RIYADH: A Saudi land mines clearance project in Yemen is to run for another year thanks to an investment of almost $31 million (SR116 million).
The King Salman Humanitarian Aid and Relief Center (KSRelief) has extended the contract for its MASAM initiative for one year, which will see Saudi and international experts continue to clear mines especially in the governorates of Marib, Aden, Sanaa and Taiz.
The project aims to help cut the number of deaths and injuries caused to Yemenis by hidden explosive devices.
Dr. Abdullah bin Abdul Aziz Al-Rabeeah, adviser at the Royal Court and KSRelief general supervisor, said the contract renewal came as a result of the center’s humanitarian responsibility toward its brothers in Yemen.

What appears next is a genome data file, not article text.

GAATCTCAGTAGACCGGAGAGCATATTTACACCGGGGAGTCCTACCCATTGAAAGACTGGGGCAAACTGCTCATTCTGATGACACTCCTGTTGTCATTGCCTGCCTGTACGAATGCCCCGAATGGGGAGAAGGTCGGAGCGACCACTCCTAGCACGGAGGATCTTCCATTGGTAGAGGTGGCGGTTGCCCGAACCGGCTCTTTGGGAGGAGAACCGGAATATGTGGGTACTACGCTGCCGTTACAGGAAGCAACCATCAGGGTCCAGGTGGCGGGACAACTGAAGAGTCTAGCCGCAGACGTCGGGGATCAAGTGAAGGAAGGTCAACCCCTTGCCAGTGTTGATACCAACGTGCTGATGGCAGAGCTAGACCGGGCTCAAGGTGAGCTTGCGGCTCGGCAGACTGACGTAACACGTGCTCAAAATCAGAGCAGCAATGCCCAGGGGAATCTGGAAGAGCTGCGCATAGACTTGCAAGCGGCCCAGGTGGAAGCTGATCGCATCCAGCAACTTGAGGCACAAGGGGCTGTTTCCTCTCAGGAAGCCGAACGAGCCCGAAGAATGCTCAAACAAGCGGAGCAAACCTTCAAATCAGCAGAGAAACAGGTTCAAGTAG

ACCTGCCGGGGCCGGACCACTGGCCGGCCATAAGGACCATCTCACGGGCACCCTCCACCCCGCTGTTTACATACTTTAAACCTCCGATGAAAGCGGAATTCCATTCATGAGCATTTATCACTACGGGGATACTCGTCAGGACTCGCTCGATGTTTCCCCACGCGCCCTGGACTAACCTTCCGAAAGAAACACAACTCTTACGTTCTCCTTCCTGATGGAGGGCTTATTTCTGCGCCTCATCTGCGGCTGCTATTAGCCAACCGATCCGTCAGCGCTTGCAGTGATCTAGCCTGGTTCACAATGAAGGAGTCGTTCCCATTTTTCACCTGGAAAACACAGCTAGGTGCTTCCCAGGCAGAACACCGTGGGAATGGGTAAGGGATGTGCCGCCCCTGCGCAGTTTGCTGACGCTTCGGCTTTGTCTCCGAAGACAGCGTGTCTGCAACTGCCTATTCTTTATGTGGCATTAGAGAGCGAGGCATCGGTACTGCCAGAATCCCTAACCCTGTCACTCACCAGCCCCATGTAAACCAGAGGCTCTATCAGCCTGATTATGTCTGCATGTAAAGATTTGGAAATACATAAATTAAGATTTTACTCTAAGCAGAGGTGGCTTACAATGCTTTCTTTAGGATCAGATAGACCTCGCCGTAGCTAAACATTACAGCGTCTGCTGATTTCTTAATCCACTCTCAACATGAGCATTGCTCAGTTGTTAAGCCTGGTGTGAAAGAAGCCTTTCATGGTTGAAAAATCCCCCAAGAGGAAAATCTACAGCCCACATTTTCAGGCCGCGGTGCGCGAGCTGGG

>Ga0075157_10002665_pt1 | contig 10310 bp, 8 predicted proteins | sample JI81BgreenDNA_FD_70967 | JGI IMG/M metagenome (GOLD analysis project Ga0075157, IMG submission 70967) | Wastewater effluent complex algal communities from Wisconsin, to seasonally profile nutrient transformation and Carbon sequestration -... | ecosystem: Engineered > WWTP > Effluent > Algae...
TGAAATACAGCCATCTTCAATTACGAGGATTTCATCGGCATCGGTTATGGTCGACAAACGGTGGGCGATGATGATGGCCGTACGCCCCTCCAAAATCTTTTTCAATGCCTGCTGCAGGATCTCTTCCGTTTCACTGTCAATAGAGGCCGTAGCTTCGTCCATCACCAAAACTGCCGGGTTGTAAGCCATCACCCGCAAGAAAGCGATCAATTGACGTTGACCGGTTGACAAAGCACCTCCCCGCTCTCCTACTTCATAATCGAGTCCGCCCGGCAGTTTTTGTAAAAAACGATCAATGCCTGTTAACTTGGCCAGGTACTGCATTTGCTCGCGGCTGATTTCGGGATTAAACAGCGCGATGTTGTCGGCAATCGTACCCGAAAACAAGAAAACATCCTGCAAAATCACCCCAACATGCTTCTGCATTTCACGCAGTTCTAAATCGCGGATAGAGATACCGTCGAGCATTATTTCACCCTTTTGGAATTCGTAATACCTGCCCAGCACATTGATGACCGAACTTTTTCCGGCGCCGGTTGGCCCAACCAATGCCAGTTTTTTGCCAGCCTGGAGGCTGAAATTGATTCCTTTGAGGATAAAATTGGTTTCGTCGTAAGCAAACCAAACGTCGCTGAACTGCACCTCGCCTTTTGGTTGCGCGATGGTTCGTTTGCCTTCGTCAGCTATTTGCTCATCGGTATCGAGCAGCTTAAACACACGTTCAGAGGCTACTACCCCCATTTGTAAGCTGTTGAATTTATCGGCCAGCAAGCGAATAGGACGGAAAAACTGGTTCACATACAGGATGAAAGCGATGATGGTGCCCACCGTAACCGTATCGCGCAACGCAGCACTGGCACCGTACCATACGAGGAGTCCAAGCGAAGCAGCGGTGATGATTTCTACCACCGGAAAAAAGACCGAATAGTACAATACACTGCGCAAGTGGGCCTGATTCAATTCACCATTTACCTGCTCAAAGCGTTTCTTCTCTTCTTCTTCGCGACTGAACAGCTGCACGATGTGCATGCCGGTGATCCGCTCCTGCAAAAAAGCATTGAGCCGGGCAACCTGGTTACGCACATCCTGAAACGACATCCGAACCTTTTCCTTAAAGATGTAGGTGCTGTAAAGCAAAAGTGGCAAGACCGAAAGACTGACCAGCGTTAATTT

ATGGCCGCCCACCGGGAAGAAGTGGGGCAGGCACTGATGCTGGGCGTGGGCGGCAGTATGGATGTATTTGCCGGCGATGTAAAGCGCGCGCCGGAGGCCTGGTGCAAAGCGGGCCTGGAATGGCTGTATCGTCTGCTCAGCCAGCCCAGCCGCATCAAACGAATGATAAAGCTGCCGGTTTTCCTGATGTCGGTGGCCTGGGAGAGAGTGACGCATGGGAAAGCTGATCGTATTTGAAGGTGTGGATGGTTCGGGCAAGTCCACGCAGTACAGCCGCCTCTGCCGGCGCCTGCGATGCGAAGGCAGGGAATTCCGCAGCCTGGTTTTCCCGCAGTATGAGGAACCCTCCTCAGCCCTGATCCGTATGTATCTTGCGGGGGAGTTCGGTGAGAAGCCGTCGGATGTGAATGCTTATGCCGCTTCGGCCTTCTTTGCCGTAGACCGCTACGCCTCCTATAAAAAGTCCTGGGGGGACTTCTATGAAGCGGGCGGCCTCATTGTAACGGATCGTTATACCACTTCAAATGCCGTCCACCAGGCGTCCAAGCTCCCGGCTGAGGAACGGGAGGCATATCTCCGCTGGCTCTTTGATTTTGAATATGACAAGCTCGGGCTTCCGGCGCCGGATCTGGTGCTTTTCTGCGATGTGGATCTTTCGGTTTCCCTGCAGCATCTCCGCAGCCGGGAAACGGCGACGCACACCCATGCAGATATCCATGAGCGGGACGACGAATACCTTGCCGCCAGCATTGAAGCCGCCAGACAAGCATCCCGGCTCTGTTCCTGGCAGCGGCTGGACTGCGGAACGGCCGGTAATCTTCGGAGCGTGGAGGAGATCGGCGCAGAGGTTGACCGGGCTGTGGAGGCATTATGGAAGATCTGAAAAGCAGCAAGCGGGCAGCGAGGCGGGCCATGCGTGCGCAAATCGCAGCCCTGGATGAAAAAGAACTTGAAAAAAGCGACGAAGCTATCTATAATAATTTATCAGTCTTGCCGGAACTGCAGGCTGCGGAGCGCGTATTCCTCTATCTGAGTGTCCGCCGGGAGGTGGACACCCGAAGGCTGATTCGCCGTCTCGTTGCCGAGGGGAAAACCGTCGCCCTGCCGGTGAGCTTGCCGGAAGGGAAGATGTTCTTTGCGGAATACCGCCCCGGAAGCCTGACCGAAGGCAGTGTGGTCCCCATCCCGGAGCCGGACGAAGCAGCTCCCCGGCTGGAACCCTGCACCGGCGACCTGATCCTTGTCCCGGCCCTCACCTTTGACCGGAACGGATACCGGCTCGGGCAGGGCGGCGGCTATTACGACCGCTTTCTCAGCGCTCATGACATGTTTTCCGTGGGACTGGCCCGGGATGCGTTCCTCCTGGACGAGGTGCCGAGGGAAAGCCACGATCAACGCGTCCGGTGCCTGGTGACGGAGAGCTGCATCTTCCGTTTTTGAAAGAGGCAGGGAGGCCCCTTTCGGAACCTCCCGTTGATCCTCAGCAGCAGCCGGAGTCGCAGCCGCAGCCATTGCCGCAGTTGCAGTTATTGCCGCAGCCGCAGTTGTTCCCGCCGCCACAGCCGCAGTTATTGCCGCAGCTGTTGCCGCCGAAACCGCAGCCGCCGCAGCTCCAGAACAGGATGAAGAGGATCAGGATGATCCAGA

He added that the Iranian-backed Houthi militias’ mines were randomly planted to target civilians, causing permanent injuries and chronic disabilities to children and the elderly among other victims.
Al-Rabeeah noted that the MASAM program was aimed at ensuring current and future security for the Yemeni people and was one of several projects and initiatives provided by the Kingdom as part of its efforts to bring stability and development to the war-torn Middle Eastern country.
He said that through centers established by KSRelief in the governorates of Marib and Aden to provide artificial limbs for the victims of mines, hundreds of prostheses had been fitted.
Al-Rabeeah said that the project, in its first phase, had been launched to extract more than 74,000 mines and shells, and he thanked King Salman and Crown Prince Mohammed bin Salman for their continued support for KSRelief and its work throughout the world.